Classical Fashions Never Die

Last week was Vladimir Putin’s 62nd birthday. Rather than the occasion of the Russian President’s birthday, however, what was widely reported in the press, on television and other media in the UK was a particular present that he received: entitled The Twelve Labours of Putin, a special exhibition of 12 imaginative portraits had been commissioned by the President’s ‘friends’, each one depicting Vladimir Putin in the style of Hercules, undertaking an updated version of one of the famous ‘labours’.

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‘Crass’, ‘Fatuously Heroic’, ‘Dictator Camp’, and just plain ‘Kitsch’ have been among the typical terms that have been circulating in the press and other media to describe the art show last week. Taking a heritage perspective however, the deployment of a repertoire of Classical imagery, design and aesthetics has a good deal of pedigree. Indeed, Classical civilisations themselves were often at pains to secure legitimising credentials and heroic embrocation. Greek Herakles becomes a Roman Hercules, and is now a Russian Putin.

The Classical reservoir of symbolic ‘heritage capital’ has been a remarkably durable resource. Indeed, such ‘classical fashions’ have seemingly managed to remain in vogue despite some very unsavoury baggage. The very name – fascist – for instance, is derived from the ‘clubs’ that were used as a symbols of the Praetorian Guards in Ancient Rome, while both Mussolini and Hitler were in thrall to Greek and Roman styles. While many of the obvious Classical references embodied in the Modern Olympic Games Movement reflected later nineteenth century concerns, the iconic flame, lit on Mount Olympus and carried by a chain of torch bearers to be the centre piece of the Opening Ceremony is an entirely Nazi invented tradition, first carried out in Berlin in 1936. It has been an unquestioned theatrical mainstay of the Olympic Games ever since.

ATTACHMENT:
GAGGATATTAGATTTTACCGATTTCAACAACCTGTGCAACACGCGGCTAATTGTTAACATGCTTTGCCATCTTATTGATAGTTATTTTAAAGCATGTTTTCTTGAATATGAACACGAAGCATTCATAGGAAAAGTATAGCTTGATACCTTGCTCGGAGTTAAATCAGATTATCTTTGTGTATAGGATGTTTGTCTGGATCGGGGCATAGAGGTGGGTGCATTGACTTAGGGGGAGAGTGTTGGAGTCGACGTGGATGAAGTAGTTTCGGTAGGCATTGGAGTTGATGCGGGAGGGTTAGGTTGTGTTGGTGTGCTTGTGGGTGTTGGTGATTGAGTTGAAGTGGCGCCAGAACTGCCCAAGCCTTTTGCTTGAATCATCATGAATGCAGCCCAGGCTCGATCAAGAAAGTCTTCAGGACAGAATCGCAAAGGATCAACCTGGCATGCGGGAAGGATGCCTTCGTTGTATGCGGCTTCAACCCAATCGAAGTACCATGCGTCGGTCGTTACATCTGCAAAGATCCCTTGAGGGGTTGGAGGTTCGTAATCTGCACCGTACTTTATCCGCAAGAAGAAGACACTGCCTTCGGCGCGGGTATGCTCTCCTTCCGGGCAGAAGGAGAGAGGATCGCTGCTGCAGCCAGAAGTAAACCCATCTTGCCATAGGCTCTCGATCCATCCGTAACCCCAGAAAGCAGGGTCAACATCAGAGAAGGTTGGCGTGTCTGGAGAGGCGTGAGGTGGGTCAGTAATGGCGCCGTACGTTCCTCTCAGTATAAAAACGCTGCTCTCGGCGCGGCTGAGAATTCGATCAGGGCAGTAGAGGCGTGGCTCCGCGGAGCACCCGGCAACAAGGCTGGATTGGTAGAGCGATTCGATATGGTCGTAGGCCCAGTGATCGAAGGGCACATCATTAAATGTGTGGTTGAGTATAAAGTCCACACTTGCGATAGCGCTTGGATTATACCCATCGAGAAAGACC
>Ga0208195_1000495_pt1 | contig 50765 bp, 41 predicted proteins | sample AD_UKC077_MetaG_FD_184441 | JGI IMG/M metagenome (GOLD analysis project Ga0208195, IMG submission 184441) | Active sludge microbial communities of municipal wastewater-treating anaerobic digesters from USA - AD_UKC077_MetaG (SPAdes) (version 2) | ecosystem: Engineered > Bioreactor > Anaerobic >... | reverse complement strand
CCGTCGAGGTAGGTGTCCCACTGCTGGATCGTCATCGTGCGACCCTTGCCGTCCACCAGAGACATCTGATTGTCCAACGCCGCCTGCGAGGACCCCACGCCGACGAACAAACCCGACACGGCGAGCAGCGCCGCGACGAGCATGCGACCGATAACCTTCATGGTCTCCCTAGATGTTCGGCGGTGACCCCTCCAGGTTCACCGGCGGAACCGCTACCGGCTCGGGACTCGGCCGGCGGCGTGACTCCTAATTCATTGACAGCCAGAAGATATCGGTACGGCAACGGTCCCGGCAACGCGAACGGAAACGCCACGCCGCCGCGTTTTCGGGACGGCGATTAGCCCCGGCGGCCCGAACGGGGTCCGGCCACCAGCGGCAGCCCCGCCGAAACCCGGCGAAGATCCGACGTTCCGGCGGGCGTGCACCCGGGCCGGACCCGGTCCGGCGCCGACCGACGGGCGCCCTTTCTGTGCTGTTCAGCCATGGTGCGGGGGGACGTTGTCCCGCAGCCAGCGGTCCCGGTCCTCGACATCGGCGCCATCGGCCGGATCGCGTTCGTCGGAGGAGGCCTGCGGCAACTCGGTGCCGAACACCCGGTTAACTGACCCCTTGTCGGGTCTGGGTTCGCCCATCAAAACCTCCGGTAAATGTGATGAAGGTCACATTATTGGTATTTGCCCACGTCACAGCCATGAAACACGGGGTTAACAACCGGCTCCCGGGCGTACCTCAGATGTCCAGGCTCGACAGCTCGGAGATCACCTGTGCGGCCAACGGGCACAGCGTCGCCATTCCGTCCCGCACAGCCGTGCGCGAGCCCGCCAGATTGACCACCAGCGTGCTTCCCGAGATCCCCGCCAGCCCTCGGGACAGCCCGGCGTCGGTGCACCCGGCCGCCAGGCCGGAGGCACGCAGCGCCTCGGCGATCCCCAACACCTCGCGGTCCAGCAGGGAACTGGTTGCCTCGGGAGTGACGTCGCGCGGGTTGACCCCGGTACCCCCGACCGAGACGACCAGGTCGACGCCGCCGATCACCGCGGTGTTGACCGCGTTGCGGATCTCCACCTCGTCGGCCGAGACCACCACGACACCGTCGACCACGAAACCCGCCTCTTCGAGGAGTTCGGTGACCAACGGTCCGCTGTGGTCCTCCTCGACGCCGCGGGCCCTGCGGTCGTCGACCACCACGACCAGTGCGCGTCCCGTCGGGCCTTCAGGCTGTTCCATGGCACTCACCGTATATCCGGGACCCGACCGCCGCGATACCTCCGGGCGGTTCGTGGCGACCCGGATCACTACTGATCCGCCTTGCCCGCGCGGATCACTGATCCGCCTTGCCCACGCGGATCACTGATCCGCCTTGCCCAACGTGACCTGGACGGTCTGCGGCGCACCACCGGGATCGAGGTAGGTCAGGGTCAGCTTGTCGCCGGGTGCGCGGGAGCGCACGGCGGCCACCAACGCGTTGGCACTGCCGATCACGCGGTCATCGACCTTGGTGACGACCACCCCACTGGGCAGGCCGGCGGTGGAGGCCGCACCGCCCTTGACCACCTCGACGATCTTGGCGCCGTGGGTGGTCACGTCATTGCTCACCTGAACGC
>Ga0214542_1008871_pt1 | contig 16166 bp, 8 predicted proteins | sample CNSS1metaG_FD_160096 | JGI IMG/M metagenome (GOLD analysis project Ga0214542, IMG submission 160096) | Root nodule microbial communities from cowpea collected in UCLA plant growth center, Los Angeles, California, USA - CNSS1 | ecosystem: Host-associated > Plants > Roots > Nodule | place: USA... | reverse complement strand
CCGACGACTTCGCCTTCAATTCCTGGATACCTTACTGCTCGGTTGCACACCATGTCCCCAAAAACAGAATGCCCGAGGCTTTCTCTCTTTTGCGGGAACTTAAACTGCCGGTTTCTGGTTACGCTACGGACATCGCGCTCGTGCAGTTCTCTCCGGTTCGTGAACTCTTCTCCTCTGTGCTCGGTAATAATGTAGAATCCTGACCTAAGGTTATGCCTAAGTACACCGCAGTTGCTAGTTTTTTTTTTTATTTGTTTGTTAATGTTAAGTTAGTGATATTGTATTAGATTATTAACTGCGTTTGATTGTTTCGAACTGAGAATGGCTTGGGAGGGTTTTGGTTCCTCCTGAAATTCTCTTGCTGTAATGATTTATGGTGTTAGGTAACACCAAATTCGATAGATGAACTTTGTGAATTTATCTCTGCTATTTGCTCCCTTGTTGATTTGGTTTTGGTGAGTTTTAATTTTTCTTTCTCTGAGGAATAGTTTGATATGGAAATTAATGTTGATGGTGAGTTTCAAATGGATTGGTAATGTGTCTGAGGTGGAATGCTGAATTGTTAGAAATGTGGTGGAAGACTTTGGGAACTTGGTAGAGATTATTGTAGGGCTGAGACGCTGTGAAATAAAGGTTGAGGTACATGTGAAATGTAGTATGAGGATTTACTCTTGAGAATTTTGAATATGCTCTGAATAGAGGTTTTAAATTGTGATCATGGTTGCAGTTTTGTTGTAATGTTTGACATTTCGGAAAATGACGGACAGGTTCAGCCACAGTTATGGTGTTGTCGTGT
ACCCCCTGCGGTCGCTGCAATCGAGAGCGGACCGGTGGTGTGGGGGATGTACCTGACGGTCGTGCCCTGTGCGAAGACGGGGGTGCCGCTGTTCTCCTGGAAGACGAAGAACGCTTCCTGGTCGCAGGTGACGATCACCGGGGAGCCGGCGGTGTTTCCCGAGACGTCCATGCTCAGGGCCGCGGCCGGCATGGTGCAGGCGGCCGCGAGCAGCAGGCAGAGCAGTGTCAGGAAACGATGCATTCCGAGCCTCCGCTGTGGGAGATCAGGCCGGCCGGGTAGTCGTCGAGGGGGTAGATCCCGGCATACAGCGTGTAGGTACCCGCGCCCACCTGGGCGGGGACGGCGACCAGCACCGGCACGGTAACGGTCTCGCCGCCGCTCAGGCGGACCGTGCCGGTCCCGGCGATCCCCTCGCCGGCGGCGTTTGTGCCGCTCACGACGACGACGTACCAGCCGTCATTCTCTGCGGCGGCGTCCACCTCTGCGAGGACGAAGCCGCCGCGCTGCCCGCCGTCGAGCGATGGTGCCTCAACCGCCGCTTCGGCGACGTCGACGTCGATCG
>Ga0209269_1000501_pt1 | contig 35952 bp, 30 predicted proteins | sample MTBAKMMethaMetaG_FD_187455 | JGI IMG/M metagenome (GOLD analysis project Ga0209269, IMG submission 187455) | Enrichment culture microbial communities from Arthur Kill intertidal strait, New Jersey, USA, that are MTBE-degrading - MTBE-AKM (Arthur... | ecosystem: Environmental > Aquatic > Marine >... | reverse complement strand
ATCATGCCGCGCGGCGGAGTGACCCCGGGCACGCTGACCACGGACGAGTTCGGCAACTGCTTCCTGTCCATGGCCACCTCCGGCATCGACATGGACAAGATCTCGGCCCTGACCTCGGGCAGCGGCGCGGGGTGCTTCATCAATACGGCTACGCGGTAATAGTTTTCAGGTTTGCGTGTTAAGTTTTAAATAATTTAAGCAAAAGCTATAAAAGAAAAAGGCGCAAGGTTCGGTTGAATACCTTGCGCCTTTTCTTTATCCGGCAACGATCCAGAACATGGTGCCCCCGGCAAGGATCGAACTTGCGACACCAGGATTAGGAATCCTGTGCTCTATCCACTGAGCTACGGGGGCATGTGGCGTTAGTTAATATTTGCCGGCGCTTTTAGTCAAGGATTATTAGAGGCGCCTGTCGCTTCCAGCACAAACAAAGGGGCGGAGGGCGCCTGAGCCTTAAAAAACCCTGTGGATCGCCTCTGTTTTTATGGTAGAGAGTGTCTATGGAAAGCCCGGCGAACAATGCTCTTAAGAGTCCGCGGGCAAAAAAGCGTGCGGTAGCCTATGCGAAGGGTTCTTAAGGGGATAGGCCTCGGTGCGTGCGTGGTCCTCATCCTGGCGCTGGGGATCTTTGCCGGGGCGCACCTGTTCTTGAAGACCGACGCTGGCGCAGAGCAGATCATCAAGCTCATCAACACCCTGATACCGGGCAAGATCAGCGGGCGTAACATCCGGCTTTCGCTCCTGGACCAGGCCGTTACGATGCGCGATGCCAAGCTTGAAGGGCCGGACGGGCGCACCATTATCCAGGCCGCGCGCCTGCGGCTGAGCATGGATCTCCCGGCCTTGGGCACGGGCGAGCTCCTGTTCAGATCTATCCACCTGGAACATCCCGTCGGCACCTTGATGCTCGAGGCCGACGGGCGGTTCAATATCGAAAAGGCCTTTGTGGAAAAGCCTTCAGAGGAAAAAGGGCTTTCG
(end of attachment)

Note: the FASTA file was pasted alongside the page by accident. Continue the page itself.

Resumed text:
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A walk around almost any European city will reveal a multitude of buildings and urban plans, inspired by Classical references. Such architectural forms are also dominant in many other cities around the world, especially those of ‘white settler’ nations – such as in Canberra (Australia), and in almost all US State capitals, led by the example of the Mall in Washington.

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Many of these buildings and urban plans were designed and built by imperialists, industrialists, diplomats and politicians, schooled in the Classics, and only too ready to dress a contemporary hero in a toga.

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David Hume, with traffic cone – after a wild toga party (Edinburgh)

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George Washington, in Classical garb

Arguably, Vladimir Putin looks no less ridiculous than George Washington: both look set to head off to a Fresher’s Week toga party. Now: I must get back to my day job – of writing lectures, giving seminars and attending some academic colloquia – I am not on the University Senate, but I do often eat my lunch in the Exeter University ‘Forum’. Classical fashions never die, it seems!

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